The following statement is sure to evoke a certain amount of hostility. I’m not bragging. It’s pertinent to the point I’m trying to make, so here goes: I’ve spent the last three years surfing in waters no colder than 79 degrees Fahrenheit (77 at a push), but certainly nothing one would consider “cold.” The only item I’ve required in addition to a pair of boardshorts is a t-shirt to protect against the sun’s intimidating presence, and something to stifle any burgeoning torso rash. There was this one time I had to exit the water as a lightning storm threatened to deliver a bolt of something highly charged to the crown of my head, if that’s any consolation?
Consistently surfing in tropical waters has spoiled me. In fact, I’ve been so spoiled that I’m even beginning to curse the inconvenience of having to liberally apply layers of thick sweat-resistant sun-cream. Life’s a bitch.
Recently I found myself in an altogether different scenario: standing at the water’s-edge in front of a quality head high swell at my home break in the United Kingdom. More accurately: violently shivering and standing at the water’s edge in front of a quality head high swell at my home break in the United Kingdom. Because, as you are probably aware, Britain is not blessed with year round warm water and sunny skies. It’s currently springtime in England, a period when the country wearily lifts itself out of its winter depression. A watery sun starts to peek out from behind the gloom, delivering a much needed hit of vitamin D. It all paints a pretty picture. And for those living by the sea, offers an enticing prospect. The fresh blue skies and tiny slither of sun transport your mind to a warmer place. You kid yourself that the icy waters of the winter are a distant memory and enthusiastically succumb to the lure of the waves, eagerly contorting yourself into your 5 mil’ layer of protective neoprene. As you pull on your wetsuit you realize the fabric itself is cold, slowly sapping the warmth from your body before you’ve even entered the ocean. The water temperature is still low enough to require boots and gloves. A wetsuit cap is not an entirely ridiculous suggestion. Entry to the water begins at a brisk pace and slows down as the cold water rises up around your body. The anticipation of the first duck dive prominently sits at the forefront of your mind. And then the best friend of beach break surfers the world over arrives – a lull in the sets – and all thoughts of the cold weather disappear. Head down. Paddle.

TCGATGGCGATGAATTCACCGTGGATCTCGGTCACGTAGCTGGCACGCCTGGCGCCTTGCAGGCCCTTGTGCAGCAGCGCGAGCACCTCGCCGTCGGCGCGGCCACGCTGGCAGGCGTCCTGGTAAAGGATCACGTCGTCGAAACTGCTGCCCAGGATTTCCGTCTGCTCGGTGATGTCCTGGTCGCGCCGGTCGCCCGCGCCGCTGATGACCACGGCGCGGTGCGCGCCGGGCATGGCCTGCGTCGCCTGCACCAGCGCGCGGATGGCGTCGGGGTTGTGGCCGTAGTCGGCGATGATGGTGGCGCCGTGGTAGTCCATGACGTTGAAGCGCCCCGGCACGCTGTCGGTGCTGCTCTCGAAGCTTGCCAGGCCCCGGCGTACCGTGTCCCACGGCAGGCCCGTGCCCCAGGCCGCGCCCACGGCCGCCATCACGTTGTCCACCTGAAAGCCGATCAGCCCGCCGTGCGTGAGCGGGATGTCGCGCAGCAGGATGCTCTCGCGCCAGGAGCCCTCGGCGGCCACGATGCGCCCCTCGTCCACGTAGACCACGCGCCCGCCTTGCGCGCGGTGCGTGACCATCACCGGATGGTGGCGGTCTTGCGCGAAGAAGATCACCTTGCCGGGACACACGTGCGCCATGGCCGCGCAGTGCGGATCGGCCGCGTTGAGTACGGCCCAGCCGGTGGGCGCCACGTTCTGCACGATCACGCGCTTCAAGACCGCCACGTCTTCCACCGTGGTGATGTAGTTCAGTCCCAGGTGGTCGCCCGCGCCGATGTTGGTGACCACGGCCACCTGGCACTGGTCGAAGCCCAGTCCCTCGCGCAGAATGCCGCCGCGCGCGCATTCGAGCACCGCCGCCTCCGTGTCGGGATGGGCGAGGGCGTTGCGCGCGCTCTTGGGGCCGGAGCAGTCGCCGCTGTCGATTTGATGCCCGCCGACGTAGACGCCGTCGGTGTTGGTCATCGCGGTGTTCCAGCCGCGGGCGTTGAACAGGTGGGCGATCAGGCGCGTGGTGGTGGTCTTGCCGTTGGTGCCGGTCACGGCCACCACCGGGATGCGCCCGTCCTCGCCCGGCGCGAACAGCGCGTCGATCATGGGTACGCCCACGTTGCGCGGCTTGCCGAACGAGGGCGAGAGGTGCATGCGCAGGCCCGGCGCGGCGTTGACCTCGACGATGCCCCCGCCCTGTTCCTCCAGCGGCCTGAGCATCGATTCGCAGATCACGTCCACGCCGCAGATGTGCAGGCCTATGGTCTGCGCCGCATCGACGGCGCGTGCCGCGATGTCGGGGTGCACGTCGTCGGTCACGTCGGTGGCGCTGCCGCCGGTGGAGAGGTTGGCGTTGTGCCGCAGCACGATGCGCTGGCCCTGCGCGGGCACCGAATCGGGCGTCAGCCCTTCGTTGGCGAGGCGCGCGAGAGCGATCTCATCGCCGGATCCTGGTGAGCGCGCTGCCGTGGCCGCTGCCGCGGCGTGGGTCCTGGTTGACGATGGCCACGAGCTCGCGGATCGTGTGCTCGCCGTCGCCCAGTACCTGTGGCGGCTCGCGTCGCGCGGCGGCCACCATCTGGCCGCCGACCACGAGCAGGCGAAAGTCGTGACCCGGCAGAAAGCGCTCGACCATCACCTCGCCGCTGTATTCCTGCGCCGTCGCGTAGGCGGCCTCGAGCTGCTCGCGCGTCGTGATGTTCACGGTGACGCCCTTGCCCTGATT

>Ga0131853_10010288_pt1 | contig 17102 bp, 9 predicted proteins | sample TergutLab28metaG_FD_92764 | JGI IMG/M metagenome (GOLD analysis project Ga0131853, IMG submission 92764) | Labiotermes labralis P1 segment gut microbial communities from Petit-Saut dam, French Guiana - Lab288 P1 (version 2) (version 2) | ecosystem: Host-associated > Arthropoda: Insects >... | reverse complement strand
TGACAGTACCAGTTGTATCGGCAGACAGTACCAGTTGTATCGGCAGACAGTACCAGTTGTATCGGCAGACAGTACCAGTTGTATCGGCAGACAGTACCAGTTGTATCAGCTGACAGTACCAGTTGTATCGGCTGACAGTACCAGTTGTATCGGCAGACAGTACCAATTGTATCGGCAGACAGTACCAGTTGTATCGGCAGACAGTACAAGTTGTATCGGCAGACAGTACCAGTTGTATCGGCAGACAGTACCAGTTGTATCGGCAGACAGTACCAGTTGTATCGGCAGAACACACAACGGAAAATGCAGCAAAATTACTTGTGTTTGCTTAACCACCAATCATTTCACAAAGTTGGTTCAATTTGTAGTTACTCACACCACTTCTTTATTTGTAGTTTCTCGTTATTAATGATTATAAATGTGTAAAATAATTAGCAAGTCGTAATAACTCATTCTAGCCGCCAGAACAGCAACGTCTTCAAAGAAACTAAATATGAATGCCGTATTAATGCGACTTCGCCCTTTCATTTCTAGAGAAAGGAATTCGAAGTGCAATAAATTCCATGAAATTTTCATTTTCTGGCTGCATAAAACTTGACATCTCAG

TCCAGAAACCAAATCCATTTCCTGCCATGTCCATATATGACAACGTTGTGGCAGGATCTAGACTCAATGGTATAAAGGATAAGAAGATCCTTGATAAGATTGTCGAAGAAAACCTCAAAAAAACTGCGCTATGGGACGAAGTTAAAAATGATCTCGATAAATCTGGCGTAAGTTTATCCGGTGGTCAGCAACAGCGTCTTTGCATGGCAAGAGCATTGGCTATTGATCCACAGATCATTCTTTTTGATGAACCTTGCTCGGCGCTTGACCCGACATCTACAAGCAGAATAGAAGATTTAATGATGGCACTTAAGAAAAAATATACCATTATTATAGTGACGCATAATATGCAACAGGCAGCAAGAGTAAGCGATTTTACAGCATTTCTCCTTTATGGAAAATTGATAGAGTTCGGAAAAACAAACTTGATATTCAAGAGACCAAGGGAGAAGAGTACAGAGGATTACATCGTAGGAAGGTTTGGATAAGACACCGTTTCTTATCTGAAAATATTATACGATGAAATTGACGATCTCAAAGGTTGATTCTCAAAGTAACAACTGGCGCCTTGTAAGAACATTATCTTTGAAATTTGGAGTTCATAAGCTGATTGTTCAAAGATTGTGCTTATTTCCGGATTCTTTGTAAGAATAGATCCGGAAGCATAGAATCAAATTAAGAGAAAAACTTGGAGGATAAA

And it was in that instant as I was paddling out, I realized that the months of surfing tropical waters had failed to invigorate me like I was currently being invigorated. Surfing cooler water adds a defining element; the freshness of the ocean was re-hydrating my soul. Cold crystals of beading water permeated my skin, reacquainting me with everything that is stimulating about surfing in chilly water.
Perhaps it’s just a feeling of nostalgia after returning home to memorable waves. Despite my familiarity with Asia I never (partly out of respect) assumed the status of honorary local. Yet, Cornwall is where I learned to surf. Where I became in-tune with the sea.
The atmosphere in the water certainly benefits from the knowledge that those committed enough to venture into the sea are suffering a little for their art. Maybe everyone is conserving their energy in an effort to retain as much warmth as possible, but an unspoken vibe of unity is ever present. A mutual respect exists between all sat in the lineup, regardless of ability.
The euphoria will probably be short lived; a sentimental sensation for surfing at home. Had I spent the winter months willing the howling onshore winds to ease up just enough to allow the waves to at least become visible through the spewing spray, it would probably be a different story. And give me another few surfs in average conditions when there isn’t even the warmth from the fickle April sunshine, and I’ll be yearning for a moped and a pair of boardshorts again. But for now, I’m going to enjoy the simple pleasures of surfing in cold water. If you’ve never hauled yourself into a winter wetsuit, squeezed on a pair of wetsuit boots and experienced the searing ice-cream headache that arrives with each approaching set, then I highly recommend you seek out the cold and embrace it.